Working with diagrams

This free course is available to start right now. Review the full course description and key learning outcomes and create an account and enrol if you want a free statement of participation.

Free course

# 2.2.4 Reading graphs and charts: extracting information

When you are sure that you know what a chart or graph is all about, start to look for any main trends. Jot down for yourself a few conclusions that you think can be drawn. It often takes a little time before you can interpret the chart or graph properly. It is worth the effort, however, because information held in the form of a graph is highly patterned; and as our memories work by finding patterns in information and storing them, the information in graphs is easier to remember than information from a table or a text.

Graphs also make it easier to make predictions about information left out of the original table. For example, if you look along the line for Salmonella enteritidis in Figure 12, from 1989 to 1991, it suggests that the level for the year in-between (1990) is likely to be between about 53 per cent and 63 per cent. In other words, we can ‘read off’ predictions from a line plotted on a graph. But these predictions between points (called ‘interpolations’) must always be treated with caution. A lot depends on how the information has been gathered. In this case, because we are dealing with selected years, the line graph does not show all the variation there has been – for example, that the actual figure for 1990 is 62.6 per cent, not much different to 1991's. You should treat predictions that go outside the range of figures (called ‘extrapolations’) with even more caution: for example, a prediction for 1963 – see Figure 13(d).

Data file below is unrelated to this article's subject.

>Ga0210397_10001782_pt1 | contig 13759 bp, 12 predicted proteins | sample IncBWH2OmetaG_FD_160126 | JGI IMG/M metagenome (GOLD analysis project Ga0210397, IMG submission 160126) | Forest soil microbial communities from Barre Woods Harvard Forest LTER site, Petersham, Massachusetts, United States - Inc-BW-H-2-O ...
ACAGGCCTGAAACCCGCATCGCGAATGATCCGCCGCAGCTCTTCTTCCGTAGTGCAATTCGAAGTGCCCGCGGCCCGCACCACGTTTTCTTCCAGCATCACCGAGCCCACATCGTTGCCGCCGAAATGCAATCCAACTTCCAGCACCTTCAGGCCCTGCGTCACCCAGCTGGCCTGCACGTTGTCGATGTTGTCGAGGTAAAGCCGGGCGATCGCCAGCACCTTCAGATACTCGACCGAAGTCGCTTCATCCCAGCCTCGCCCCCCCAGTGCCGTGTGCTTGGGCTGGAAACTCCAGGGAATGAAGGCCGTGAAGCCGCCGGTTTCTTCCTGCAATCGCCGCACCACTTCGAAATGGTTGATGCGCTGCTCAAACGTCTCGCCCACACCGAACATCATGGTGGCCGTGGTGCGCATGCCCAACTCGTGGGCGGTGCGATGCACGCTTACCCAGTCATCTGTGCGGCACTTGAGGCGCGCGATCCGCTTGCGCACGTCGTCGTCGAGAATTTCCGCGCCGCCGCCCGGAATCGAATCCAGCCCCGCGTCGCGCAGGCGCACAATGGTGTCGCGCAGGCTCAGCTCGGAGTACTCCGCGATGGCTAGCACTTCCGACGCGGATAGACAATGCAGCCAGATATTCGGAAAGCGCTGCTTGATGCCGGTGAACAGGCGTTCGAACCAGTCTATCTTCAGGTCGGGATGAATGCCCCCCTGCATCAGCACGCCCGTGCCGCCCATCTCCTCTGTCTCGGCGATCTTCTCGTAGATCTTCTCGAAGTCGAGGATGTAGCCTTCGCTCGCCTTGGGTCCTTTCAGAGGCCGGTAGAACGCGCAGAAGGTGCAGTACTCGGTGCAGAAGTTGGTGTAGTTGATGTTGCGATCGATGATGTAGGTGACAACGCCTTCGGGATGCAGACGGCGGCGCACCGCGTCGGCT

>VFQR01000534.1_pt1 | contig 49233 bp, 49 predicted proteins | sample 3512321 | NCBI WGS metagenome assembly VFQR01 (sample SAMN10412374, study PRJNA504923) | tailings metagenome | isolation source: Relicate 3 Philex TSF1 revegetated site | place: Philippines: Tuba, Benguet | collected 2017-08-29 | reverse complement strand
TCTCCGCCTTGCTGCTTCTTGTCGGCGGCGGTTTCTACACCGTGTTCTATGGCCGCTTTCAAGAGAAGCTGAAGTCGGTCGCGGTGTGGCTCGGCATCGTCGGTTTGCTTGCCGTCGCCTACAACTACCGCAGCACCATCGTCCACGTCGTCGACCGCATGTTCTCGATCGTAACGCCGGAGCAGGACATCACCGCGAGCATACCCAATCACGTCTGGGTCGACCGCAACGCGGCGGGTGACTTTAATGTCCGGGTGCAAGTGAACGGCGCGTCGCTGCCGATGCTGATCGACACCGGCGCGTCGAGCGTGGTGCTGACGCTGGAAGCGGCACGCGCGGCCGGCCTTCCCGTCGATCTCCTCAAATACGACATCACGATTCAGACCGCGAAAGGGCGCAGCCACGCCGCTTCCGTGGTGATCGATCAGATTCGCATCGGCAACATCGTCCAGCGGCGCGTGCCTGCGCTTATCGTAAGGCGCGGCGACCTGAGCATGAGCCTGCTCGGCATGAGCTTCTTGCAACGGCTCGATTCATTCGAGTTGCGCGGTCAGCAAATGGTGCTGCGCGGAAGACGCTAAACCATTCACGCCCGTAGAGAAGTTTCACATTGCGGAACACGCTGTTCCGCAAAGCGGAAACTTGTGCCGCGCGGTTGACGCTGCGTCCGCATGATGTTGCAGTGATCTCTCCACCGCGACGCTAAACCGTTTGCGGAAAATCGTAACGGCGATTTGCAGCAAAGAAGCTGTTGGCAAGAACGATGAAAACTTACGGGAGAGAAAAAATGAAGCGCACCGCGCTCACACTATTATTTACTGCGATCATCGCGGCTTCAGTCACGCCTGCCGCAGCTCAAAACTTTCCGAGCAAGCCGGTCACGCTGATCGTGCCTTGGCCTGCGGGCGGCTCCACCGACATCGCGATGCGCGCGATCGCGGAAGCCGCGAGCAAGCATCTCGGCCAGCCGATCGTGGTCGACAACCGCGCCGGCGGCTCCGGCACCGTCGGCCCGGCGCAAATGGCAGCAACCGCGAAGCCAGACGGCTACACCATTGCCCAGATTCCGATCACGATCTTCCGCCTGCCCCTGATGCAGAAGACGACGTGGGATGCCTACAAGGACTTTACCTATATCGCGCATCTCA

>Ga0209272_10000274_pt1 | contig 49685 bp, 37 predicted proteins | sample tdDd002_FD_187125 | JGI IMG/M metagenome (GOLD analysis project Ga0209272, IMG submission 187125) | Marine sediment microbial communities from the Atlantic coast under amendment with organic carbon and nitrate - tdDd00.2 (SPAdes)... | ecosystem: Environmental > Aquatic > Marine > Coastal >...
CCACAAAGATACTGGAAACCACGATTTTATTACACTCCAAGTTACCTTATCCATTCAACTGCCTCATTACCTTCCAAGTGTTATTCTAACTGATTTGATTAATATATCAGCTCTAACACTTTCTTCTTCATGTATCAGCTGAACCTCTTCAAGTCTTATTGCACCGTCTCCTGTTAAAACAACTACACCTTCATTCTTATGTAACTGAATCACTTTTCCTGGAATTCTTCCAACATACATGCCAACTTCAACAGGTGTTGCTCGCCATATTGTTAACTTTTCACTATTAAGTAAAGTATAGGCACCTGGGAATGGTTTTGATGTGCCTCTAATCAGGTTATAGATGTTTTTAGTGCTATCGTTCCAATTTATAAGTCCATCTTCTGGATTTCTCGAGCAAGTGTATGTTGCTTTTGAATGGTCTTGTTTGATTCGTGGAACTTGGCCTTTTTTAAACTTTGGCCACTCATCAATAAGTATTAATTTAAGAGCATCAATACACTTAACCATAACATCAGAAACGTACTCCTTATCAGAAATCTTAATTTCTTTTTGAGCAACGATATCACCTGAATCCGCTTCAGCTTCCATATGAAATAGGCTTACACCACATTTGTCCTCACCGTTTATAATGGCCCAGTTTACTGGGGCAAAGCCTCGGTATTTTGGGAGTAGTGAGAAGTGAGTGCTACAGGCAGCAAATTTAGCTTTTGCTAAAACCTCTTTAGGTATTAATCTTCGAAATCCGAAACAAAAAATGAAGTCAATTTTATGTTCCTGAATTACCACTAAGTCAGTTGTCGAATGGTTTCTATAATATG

A final question you should ask is ‘Where has the data come from, and is it shown in the most appropriate form?’ Would the shape of the graph be different if we showed the actual numbers rather than percentages of reported incidents? To check this, I went back to the original source of the data and produced the graph in Figure 14. This graph is similar to Figure 12, but the trends have been slightly altered. Instead of a gradual decline in the percentages of cases of Salmonella typhimurium and the other types of salmonella, there seems to have been a more or less constant number of cases from year to year. And whereas Figure 12 implies that the proportion of Salmonella enteritidis incidents rises steadily over the years, Figure 14 suggests an extremely rapid, five-fold increase in the actual number of incidents between 1985 and 1989. So, the choice of the type of diagram has influenced the information we obtain from it.

Figure 14 A graph of the same data used in Figure 12, with incidents expressed as actual numbers rather than percentages

## Key Points

When reading charts or graphs, you should:

• Take time to get a ‘feel’ for what the chart or graph is telling you, that is, its purpose.

• Pick on one or two points and ensure they make sense to you.

• Read the scales on the axes and the words attached to them carefully to see what values the axes start at and what units they are measured in.

• Look for patterns, peaks and troughs, and blips.

• Look at the overall shape of a graph. Is it a straight line, a jagged line or a curve?

• Examine the sources of the data and think about how the information is presented in graphs and charts before accepting their conclusions.

GSG_2